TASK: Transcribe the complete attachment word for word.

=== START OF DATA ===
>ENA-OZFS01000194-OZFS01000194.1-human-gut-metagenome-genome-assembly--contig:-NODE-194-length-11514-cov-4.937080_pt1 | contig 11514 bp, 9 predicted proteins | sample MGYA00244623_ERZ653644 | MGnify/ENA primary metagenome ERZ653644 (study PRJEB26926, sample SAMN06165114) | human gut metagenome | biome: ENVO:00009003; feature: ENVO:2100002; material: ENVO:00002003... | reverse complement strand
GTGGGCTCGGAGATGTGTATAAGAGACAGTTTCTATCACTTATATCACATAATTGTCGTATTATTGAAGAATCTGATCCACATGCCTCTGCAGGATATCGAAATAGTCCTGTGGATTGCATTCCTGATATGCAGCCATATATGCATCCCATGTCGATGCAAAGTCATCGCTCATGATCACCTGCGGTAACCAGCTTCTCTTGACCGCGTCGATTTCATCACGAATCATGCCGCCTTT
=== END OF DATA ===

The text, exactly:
>ENA-OZFS01000194-OZFS01000194.1-human-gut-metagenome-genome-assembly--contig:-NODE-194-length-11514-cov-4.937080_pt1 | contig 11514 bp, 9 predicted proteins | sample MGYA00244623_ERZ653644 | MGnify/ENA primary metagenome ERZ653644 (study PRJEB26926, sample SAMN06165114) | human gut metagenome | biome: ENVO:00009003; feature: ENVO:2100002; material: ENVO:00002003... | reverse complement strand
GTGGGCTCGGAGATGTGTATAAGAGACAGTTTCTATCACTTATATCACATAATTGTCGTATTATTGAAGAATCTGATCCACATGCCTCTGCAGGATATCGAAATAGTCCTGTGGATTGCATTCCTGATATGCAGCCATATATGCATCCCATGTCGATGCAAAGTCATCGCTCATGATCACCTGCGGTAACCAGCTTCTCTTGACCGCGTCGATTTCATCACGAATCATGCCGCCTTT